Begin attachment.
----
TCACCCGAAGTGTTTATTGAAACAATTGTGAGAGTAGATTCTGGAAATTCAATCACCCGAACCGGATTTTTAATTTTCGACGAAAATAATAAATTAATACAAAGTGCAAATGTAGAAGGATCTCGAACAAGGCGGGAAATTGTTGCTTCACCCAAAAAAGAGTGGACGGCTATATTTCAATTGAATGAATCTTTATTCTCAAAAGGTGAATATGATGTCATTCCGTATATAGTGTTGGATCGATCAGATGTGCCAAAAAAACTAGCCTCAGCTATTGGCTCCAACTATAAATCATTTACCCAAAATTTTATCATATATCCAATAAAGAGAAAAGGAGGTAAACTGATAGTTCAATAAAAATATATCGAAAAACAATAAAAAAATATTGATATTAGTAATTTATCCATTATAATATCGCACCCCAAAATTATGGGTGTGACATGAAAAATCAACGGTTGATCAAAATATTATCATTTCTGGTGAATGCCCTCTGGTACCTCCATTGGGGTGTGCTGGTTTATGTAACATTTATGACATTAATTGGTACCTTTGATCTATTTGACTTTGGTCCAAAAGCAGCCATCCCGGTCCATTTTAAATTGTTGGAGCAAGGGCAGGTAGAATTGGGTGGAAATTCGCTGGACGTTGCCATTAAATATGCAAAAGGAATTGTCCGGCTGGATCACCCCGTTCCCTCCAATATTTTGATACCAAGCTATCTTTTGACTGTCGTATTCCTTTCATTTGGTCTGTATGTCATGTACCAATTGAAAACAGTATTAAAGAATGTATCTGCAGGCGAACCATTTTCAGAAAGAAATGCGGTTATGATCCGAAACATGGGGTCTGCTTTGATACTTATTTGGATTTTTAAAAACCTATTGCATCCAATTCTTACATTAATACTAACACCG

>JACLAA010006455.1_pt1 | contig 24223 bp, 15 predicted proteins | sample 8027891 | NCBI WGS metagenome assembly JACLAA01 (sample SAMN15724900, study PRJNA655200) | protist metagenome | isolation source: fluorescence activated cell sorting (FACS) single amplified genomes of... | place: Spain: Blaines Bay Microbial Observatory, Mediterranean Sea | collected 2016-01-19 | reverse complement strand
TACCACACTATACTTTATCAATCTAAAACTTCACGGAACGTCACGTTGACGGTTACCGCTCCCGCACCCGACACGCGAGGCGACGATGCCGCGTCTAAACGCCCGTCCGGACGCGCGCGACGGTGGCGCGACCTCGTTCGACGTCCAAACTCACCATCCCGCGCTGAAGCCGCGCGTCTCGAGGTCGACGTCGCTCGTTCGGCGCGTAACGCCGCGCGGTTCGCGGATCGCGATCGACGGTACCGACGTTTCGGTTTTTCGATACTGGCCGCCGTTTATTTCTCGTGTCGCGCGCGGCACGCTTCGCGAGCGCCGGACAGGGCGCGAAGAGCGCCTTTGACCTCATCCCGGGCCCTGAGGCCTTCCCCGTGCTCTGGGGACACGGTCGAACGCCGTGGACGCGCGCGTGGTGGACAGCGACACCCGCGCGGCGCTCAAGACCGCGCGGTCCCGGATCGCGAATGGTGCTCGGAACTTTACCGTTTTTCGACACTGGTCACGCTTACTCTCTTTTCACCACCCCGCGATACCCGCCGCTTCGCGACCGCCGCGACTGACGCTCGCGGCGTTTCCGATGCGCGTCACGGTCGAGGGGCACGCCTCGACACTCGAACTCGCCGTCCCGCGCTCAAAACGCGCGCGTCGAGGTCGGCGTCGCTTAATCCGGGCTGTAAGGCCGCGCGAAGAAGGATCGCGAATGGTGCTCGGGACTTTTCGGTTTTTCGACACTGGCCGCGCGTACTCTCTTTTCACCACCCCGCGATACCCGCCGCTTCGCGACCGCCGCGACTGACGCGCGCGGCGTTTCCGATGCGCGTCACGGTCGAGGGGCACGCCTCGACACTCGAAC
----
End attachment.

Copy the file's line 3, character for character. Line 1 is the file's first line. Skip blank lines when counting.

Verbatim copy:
TACCACACTATACTTTATCAATCTAAAACTTCACGGAACGTCACGTTGACGGTTACCGCTCCCGCACCCGACACGCGAGGCGACGATGCCGCGTCTAAACGCCCGTCCGGACGCGCGCGACGGTGGCGCGACCTCGTTCGACGTCCAAACTCACCATCCCGCGCTGAAGCCGCGCGTCTCGAGGTCGACGTCGCTCGTTCGGCGCGTAACGCCGCGCGGTTCGCGGATCGCGATCGACGGTACCGACGTTTCGGTTTTTCGATACTGGCCGCCGTTTATTTCTCGTGTCGCGCGCGGCACGCTTCGCGAGCGCCGGACAGGGCGCGAAGAGCGCCTTTGACCTCATCCCGGGCCCTGAGGCCTTCCCCGTGCTCTGGGGACACGGTCGAACGCCGTGGACGCGCGCGTGGTGGACAGCGACACCCGCGCGGCGCTCAAGACCGCGCGGTCCCGGATCGCGAATGGTGCTCGGAACTTTACCGTTTTTCGACACTGGTCACGCTTACTCTCTTTTCACCACCCCGCGATACCCGCCGCTTCGCGACCGCCGCGACTGACGCTCGCGGCGTTTCCGATGCGCGTCACGGTCGAGGGGCACGCCTCGACACTCGAACTCGCCGTCCCGCGCTCAAAACGCGCGCGTCGAGGTCGGCGTCGCTTAATCCGGGCTGTAAGGCCGCGCGAAGAAGGATCGCGAATGGTGCTCGGGACTTTTCGGTTTTTCGACACTGGCCGCGCGTACTCTCTTTTCACCACCCCGCGATACCCGCCGCTTCGCGACCGCCGCGACTGACGCGCGCGGCGTTTCCGATGCGCGTCACGGTCGAGGGGCACGCCTCGACACTCGAAC